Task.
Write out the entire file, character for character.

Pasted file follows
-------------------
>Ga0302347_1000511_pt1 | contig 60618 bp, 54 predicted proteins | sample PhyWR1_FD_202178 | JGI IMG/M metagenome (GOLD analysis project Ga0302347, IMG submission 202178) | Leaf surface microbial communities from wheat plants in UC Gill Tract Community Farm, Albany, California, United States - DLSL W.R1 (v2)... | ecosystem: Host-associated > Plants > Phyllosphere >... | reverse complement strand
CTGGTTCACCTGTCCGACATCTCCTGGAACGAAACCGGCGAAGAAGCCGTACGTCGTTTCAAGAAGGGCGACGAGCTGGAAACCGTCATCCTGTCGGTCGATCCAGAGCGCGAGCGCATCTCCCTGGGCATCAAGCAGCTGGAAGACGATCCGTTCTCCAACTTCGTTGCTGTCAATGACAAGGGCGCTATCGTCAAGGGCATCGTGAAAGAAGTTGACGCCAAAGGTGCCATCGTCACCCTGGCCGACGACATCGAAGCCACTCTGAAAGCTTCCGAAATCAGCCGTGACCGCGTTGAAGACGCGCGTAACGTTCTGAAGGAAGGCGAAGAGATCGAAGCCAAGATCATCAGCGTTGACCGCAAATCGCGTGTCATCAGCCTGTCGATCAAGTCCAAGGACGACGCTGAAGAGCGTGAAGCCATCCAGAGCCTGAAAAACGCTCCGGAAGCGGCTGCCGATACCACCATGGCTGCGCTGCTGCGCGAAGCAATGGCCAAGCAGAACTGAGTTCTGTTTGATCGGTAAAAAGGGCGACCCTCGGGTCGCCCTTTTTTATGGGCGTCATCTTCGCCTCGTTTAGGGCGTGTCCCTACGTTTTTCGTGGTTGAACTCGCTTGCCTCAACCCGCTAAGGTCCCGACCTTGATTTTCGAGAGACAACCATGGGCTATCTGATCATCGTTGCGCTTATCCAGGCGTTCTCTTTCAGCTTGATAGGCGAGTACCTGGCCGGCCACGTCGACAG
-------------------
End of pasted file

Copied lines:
>Ga0302347_1000511_pt1 | contig 60618 bp, 54 predicted proteins | sample PhyWR1_FD_202178 | JGI IMG/M metagenome (GOLD analysis project Ga0302347, IMG submission 202178) | Leaf surface microbial communities from wheat plants in UC Gill Tract Community Farm, Albany, California, United States - DLSL W.R1 (v2)... | ecosystem: Host-associated > Plants > Phyllosphere >... | reverse complement strand
CTGGTTCACCTGTCCGACATCTCCTGGAACGAAACCGGCGAAGAAGCCGTACGTCGTTTCAAGAAGGGCGACGAGCTGGAAACCGTCATCCTGTCGGTCGATCCAGAGCGCGAGCGCATCTCCCTGGGCATCAAGCAGCTGGAAGACGATCCGTTCTCCAACTTCGTTGCTGTCAATGACAAGGGCGCTATCGTCAAGGGCATCGTGAAAGAAGTTGACGCCAAAGGTGCCATCGTCACCCTGGCCGACGACATCGAAGCCACTCTGAAAGCTTCCGAAATCAGCCGTGACCGCGTTGAAGACGCGCGTAACGTTCTGAAGGAAGGCGAAGAGATCGAAGCCAAGATCATCAGCGTTGACCGCAAATCGCGTGTCATCAGCCTGTCGATCAAGTCCAAGGACGACGCTGAAGAGCGTGAAGCCATCCAGAGCCTGAAAAACGCTCCGGAAGCGGCTGCCGATACCACCATGGCTGCGCTGCTGCGCGAAGCAATGGCCAAGCAGAACTGAGTTCTGTTTGATCGGTAAAAAGGGCGACCCTCGGGTCGCCCTTTTTTATGGGCGTCATCTTCGCCTCGTTTAGGGCGTGTCCCTACGTTTTTCGTGGTTGAACTCGCTTGCCTCAACCCGCTAAGGTCCCGACCTTGATTTTCGAGAGACAACCATGGGCTATCTGATCATCGTTGCGCTTATCCAGGCGTTCTCTTTCAGCTTGATAGGCGAGTACCTGGCCGGCCACGTCGACAG